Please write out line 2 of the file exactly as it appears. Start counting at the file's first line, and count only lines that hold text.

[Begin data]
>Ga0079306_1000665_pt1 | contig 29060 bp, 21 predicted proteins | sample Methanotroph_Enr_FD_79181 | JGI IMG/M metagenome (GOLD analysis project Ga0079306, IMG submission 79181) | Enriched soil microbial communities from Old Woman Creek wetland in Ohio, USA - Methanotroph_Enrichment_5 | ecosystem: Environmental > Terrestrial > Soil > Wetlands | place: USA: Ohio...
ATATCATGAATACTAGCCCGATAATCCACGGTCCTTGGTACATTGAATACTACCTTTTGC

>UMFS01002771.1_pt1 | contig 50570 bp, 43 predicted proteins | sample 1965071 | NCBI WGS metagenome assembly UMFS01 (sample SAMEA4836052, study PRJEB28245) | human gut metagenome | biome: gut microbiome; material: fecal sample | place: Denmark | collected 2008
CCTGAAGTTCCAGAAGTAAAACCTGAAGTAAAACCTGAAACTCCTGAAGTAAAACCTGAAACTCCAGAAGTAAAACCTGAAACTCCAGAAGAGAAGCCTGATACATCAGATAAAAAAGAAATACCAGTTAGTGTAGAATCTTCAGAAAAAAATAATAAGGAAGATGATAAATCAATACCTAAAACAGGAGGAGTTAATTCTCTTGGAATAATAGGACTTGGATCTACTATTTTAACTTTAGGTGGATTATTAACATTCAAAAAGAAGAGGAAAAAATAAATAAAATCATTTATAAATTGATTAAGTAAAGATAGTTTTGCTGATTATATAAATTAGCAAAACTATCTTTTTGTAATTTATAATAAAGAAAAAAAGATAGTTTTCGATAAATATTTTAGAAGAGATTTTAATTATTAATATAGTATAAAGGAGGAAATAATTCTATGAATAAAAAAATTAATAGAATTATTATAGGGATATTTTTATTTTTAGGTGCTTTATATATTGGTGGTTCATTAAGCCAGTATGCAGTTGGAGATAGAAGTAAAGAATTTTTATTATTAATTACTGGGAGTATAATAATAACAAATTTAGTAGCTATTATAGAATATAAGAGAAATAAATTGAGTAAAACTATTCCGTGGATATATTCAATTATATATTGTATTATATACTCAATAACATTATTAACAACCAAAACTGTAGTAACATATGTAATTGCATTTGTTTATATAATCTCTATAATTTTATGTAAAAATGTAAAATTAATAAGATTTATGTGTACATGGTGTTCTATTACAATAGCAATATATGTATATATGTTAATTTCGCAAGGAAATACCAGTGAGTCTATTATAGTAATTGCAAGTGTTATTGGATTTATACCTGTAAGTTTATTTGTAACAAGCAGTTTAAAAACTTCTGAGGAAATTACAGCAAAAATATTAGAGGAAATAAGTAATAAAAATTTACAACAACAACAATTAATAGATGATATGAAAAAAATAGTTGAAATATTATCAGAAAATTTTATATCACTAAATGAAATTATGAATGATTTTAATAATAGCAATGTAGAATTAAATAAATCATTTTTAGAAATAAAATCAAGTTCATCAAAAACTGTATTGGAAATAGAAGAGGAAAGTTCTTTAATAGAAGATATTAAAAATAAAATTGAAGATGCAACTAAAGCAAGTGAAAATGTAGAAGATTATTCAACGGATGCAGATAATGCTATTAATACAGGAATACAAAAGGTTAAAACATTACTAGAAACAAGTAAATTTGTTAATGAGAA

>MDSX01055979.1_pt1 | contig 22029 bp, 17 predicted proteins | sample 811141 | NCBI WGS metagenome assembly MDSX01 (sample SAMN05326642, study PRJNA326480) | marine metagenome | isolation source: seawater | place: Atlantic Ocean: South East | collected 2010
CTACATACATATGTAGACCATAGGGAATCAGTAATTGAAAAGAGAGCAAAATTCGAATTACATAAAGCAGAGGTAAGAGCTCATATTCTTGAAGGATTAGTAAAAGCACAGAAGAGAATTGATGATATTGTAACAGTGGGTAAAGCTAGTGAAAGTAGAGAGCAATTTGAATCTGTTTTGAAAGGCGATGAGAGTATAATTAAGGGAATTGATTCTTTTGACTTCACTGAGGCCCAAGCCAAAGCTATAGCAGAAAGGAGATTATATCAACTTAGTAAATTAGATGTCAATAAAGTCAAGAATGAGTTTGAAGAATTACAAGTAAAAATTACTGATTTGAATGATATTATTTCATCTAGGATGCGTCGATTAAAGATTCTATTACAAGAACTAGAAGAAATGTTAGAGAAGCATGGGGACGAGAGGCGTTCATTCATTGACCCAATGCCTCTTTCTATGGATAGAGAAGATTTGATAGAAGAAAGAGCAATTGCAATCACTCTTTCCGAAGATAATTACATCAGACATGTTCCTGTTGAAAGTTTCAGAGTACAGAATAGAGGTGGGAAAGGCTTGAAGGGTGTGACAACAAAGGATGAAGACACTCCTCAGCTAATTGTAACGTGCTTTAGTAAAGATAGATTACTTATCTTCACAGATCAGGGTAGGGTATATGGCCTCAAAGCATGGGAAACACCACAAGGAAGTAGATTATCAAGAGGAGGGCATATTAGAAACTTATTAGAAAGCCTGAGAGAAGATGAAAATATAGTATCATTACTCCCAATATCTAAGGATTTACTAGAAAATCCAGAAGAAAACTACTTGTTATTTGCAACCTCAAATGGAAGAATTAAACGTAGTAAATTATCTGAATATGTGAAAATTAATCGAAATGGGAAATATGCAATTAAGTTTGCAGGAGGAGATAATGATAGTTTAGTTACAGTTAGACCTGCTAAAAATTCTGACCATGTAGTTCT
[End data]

ATATCATGAATACTAGCCCGATAATCCACGGTCCTTGGTACATTGAATACTACCTTTTGC